Why the new BCS is horseshit

Ah, football season. I feel better now.

I just got done watching the ESPN Gameday preview special, and the picks made for the BCS National Championship Game (the real one, not the Rose Bowl, which I”m sure USC will again think is the national title game) show exactly what”s wrong with the new BCS formula.

To refresh memories, the new BCS formula puts two-thirds of the ranking power in the hands of stupid humans and just one-third in the cold, accurate fingers of computer rankings. This came about, of course, when humans wanted to put USC in the title game three seasons ago but the then-powerful computers proved them wrong.

So now the BCS is largely a popularity contest stripped of most of its logic. And because of that, one favorite to make it to the BCS title game (Fiesta Bowl II) is West Virginia. Ranked No. 7 in the pre-season USA Today poll (sorry, the AP poll no longer counts for anything), the Mountaineers are a favorite to make the title game because they have such a weak schedule.

In case you missed that, West Virginia is seen as a favorite for the title game because they have such a weak schedule. Because they have such a weak schedule. Not despite it. BECAUSE they have it.

Two years ago, Auburn was denied a shot at the national title because their schedule was too weak. But that was in a year when three teams finished the season undefeated (two of them did it the hard way – by playing in a conference championship game). This year, however, there”s no clear consensus favorite, and except for West Virginia the top teams all have rough schedules:

- No. 1 Ohio State has No. 2 Texas, No. 15 Michigan, No. 17 Iowa and No. 19 Penn State
- No. 2 Texas has No. 1 Ohio State, No. 5 Oklahoma, No. 22 Nebraska and No. 25 Texas Tech
- No. 3(tie) Notre Dame has No. 3(tie) USC, No. 15 Michigan and No. 19 Penn State
- No. 3(tie) USC has No. 3(tie) Notre Dame, No. 12 Cal, No. 20 Oregon and No. 22 Nebraska
- No. 5 Oklahoma has No. 2 Texas, No. 20 Oregon and No. 25 Texas Tech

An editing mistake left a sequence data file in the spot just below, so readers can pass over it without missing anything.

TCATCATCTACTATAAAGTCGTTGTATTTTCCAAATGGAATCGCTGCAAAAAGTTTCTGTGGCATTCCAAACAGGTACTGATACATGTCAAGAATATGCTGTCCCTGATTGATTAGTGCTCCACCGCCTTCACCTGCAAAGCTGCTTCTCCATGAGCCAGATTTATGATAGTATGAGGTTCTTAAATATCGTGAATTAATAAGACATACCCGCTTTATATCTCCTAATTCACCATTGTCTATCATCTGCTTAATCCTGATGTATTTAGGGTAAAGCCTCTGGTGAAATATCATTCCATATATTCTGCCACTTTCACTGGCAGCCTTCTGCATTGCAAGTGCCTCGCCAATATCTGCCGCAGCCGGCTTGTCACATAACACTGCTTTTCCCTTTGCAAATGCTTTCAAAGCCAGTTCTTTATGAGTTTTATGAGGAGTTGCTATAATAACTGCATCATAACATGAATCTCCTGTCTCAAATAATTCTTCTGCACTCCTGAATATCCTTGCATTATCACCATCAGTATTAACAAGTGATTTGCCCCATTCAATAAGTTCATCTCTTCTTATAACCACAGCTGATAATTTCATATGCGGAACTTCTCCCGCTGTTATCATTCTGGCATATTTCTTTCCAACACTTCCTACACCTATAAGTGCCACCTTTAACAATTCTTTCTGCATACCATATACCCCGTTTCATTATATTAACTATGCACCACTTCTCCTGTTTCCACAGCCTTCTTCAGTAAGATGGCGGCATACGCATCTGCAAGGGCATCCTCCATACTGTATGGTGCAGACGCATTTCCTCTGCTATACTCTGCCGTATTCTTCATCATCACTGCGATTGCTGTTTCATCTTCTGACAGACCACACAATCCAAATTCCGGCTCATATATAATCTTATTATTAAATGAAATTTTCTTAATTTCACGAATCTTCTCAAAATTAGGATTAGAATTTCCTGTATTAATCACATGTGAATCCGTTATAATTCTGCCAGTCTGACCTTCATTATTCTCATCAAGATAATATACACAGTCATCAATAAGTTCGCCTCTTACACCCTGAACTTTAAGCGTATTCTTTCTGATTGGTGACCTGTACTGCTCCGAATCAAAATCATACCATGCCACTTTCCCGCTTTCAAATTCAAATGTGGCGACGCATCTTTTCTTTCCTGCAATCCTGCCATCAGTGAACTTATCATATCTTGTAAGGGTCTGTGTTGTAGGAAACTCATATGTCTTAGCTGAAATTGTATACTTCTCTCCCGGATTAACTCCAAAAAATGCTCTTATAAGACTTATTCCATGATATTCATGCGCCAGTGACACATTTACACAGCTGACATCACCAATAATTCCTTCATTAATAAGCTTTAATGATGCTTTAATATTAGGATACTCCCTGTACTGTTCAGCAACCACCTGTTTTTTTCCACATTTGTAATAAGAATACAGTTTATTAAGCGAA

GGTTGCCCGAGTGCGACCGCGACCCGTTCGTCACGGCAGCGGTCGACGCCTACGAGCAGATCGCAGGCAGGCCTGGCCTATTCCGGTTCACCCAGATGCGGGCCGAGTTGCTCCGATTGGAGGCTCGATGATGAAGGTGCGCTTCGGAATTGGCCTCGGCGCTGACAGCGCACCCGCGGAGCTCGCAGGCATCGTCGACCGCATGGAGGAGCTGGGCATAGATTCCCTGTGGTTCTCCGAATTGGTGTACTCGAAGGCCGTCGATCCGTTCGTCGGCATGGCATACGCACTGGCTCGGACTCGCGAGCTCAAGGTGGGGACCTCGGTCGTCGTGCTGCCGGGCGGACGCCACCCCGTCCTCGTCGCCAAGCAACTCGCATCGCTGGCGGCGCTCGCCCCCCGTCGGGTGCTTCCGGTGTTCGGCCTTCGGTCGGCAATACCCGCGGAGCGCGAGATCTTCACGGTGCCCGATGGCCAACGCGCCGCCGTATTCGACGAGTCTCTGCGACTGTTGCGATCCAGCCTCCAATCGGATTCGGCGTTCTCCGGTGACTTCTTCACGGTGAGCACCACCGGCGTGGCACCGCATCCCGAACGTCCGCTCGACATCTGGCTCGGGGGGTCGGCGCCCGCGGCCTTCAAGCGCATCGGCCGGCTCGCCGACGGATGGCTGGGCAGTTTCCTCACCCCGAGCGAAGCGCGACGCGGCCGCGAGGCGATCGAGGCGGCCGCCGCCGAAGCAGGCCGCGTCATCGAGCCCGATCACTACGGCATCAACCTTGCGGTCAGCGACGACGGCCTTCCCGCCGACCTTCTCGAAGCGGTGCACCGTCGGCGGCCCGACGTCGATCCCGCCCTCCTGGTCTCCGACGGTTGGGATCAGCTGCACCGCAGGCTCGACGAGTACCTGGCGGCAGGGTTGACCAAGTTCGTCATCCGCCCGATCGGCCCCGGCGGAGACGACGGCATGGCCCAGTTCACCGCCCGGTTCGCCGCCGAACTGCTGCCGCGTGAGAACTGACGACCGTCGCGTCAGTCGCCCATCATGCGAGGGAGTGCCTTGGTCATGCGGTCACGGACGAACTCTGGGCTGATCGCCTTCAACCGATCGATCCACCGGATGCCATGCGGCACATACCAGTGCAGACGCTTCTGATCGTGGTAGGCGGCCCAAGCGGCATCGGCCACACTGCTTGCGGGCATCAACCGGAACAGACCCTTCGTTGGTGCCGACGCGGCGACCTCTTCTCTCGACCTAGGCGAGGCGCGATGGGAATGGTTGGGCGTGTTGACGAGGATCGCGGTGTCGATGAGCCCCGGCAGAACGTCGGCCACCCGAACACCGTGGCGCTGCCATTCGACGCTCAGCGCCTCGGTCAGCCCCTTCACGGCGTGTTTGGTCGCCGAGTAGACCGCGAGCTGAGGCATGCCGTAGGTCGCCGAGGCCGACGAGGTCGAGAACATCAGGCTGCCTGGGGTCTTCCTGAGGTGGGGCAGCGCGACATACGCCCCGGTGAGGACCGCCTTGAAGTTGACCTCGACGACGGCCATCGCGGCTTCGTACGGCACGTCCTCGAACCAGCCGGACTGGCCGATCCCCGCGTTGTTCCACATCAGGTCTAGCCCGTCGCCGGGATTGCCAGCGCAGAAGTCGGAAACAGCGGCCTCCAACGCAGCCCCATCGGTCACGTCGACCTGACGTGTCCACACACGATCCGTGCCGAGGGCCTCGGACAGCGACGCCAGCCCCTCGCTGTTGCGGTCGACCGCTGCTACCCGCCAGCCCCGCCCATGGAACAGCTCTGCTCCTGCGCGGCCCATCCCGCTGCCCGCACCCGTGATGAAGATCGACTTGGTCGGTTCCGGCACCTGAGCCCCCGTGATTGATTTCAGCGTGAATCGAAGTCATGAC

- No. 6 Auburn has No. 8 Florida, No. 9 LSU, No. 14 Georgia and No. 24 Alabama

- No. 8 Florida has No. 6 Auburn, No. 9 LSU, No. 10 Florida State, No. 14 Georgia and No. 23 Tennessee
- No. 9 LSU has No. 6 Auburn, No. 8 Florida, No. 23 Tennessee and No. 24 Alabama
- No. 10 Florida State has No. 8 Florida, No. 11 Miami and No. 18 Clemson

That”s an awful lot of Top 25 action for nine of the Top 10 teams.

No. 7 West Virginia? They play No. 13 Louisville … and that”s it.

It”s not surprising, of course. West Virginia plays in that joke of a conference called the Big East. With just eight teams in the conference, West Virginia plays them all:

Louisville, Rutgers, South Florida, Pittsburgh, Connecticut, Cincinnati and Syracuse. That might make good basketball, but in football that”s a joke. And the non-conference schedule is just as laughable: Marshall, Eastern Washington, East Carolina and Mississippi State.

There was a time – the 2003 season, for instance – when strength of schedule mattered. Oklahoma was saved by it; USC suffered from a weak schedule and LSU almost got screwed by playing Northern Illinois. But no more. The BCS has exorcized strength of schedule from its formula and shifted power to the biased human polls.

So now the winning strategy is apparently to put together the best team you can (for a high pre-season ranking) and craft the worst schedule possible so as others around you lose, you rise into the vacuum. Listening to ESPN Radio all week, I heard over and over about liking teams “because of the easy schedule”.

That”s horseshit. Teams should earn their place in the BCS title game by being good and beating good teams. Strength of schedule should be emphasized, not ignored. Playing conference championship games should matter because it”s an extra game typically played against a pretty good team. The politics of human polls should be de-emphasized if not eliminated, rather than given more power.

Just remember – computers are analytical; humans are biased. West Virginia is obviously positioned to exploit those human biases. Because the computers will hate them.

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